Seaside resort

« Back to Glossary Index

**Historical Development of Seaside Resorts:**
– Seaside resorts date back to antiquity, with Roman towns like Baiae in Italy catering to the wealthy.
– In the 18th century, seaside resorts opened for the aristocracy, starting with Scarborough in Yorkshire.
– Rolling bathing machines were introduced by 1735, marking a shift towards leisure by the sea.
– Heiligendamm in Germany, founded in 1793, was the first continental European seaside resort.
– The trend of seaside resorts for health and pleasure expanded with royal patronage in Brighton and the Isle of Wight.
– Railways in the 1840s made seaside leisure accessible to the middle and working classes.
– By the end of the 19th century, over 100 large resort towns lined the English coastline.

**Global Expansion of Seaside Resorts:**
– The French Riviera attracted British visitors in the late 18th century, with the railway to Nice completed in 1864.
– Seaside resorts in the United States, like Cape May and St. Augustine, catered to the wealthy in the late 1800s.
– Monte Carlo in Monaco became a luxurious gambling destination in the 1860s.
– Seaside tourism spread to areas like Australia and the British Empire, with surfing becoming popular.
– The growth of global tourism was catalyzed by affordable air travel in the 1970s.

**Architectural Styles and Features of Seaside Resorts:**
– Seaside resorts along the Baltic coastline, like Rugia and Usedom, showcase resort architecture.
– The Flemish coast in West-Vlaanderen features resorts like Knokke and Ostend.
– Chalkidiki in Greece boasts coastal villages like Afytos and Neos Marmaras as popular resorts.
– Destin, Florida, transformed from a fishing village to a tourism hub with a large fishing fleet.
– Seaside resorts in India, along its extensive coastline, have been popular tourist destinations for centuries.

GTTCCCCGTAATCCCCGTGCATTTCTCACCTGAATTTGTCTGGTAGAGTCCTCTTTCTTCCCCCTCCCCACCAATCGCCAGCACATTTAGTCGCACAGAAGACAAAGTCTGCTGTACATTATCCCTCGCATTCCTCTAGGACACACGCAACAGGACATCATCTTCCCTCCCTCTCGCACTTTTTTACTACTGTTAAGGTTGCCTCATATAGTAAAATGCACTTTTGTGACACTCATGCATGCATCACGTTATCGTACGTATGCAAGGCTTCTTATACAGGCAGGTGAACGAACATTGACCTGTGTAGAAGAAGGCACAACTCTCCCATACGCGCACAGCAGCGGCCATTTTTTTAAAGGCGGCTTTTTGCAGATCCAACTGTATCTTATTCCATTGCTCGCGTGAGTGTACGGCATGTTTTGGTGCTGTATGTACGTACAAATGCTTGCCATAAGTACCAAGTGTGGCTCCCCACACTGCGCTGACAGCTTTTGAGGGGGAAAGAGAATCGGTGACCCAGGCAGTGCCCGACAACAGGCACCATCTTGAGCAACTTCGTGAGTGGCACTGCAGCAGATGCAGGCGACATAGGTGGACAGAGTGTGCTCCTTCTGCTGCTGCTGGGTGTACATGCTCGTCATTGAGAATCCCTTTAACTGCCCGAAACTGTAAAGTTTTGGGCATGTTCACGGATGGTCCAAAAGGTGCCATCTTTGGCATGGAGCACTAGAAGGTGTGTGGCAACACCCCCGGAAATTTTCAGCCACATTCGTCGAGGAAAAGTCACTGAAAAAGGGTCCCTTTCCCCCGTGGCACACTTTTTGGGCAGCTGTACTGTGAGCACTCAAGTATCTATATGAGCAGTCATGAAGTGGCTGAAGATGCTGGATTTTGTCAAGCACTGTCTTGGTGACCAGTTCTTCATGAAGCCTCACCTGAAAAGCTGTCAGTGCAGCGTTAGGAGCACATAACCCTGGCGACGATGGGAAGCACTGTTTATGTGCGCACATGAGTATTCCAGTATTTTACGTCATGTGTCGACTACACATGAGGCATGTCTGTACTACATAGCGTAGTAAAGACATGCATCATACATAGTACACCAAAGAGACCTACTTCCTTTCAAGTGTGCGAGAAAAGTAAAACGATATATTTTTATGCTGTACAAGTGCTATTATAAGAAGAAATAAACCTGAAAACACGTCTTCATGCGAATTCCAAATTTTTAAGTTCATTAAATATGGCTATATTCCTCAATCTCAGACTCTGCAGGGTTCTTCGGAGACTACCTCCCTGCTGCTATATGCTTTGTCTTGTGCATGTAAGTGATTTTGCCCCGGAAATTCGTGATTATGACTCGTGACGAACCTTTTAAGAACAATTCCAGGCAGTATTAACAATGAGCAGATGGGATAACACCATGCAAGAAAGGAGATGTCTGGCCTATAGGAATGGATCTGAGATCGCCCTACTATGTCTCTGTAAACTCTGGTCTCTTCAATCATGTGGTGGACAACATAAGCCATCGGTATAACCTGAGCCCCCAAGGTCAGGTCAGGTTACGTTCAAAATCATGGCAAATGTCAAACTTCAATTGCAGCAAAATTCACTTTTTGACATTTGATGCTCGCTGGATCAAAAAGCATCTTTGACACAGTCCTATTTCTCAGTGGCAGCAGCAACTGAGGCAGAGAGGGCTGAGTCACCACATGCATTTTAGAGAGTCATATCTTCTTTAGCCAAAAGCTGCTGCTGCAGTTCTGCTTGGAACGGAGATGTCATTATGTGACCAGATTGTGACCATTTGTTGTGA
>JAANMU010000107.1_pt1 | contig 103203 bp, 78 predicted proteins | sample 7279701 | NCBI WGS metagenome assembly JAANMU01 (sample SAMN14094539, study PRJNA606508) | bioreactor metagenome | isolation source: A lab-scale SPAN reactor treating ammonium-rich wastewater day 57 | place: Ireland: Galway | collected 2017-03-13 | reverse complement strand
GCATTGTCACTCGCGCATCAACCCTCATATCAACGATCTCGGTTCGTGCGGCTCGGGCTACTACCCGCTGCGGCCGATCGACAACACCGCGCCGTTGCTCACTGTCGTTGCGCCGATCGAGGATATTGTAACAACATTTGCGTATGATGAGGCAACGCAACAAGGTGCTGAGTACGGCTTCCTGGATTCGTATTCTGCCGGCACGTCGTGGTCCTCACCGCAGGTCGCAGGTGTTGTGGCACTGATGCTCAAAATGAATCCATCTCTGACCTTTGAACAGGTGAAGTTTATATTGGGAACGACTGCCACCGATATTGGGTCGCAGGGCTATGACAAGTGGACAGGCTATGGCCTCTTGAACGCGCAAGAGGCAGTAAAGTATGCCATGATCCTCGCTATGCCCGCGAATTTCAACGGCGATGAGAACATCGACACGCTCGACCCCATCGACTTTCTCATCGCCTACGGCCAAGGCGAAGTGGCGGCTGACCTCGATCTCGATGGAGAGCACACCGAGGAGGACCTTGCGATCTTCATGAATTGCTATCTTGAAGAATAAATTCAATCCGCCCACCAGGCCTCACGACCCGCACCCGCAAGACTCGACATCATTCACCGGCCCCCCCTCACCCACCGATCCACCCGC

**Modern Trends and Developments in Seaside Resorts:**
– Recreational fishing and leisure boat activities have become lucrative in seaside resorts.
– Traditional fishing villages, like Destin, Florida, have evolved into tourist-focused destinations.
– The Flemish coast in West-Vlaanderen offers resorts served by the coastal tramway Kusttram.
– The Baltic coastline, with its 2000km length, is known for its prestigious resorts and resort architecture.
– Heiligendamm in Mecklenburg, established in 1793, remains the oldest seaside resort in Germany and continental Europe.

**Regional Seaside Resorts:**
– **India:** Dravidian Empires built large temples near seashores, beaches associated with Hindu rituals, major beaches in Mumbai and Chennai, and Goa as a popular beach destination.
– **Ireland:** Seaside resorts in Youghal, Ardmore, Dungarvan, Cóbh, and Ballycotton, development of seaside resorts in East Ireland after rail travel introduction, Ulster seaside resorts like Portrush and Newcastle, and seaside towns in County Clare like Lahinch and Kilkee.
– **Israel:** Major tourist area with beautiful beaches, popular resorts like Ashdod, Eilat, and Tel Aviv, significant income source from tourism, tourists mainly from the United States and Europe, and seaside resorts in Herzliya and Ein Bokek.
– **Italy:** Known for seaside resorts visited by Italian and North European tourists, resorts with tourism history dating back to the 19th century, seaside resorts in Honshu, Shikoku, and Kyushu, Okinawa famous for its beaches, and Positano and Taormina as known Italian seaside resorts.
– **Jordan:** All seaside resorts located in Aqaba, Ayla Oasis and Marsa Zayed are popular resorts in Aqaba, and Aqaba is the only seaport in Jordan.

Seaside resort (Wikipedia)

A seaside resort is a city, town, village, or hotel that serves as a vacation resort and is located on a coast. Sometimes the concept includes an aspect of official accreditation based on the satisfaction of certain requirements, such as in the German Seebad. Where a beach is the primary focus for tourists, it may be called a beach resort.

« Back to Glossary Index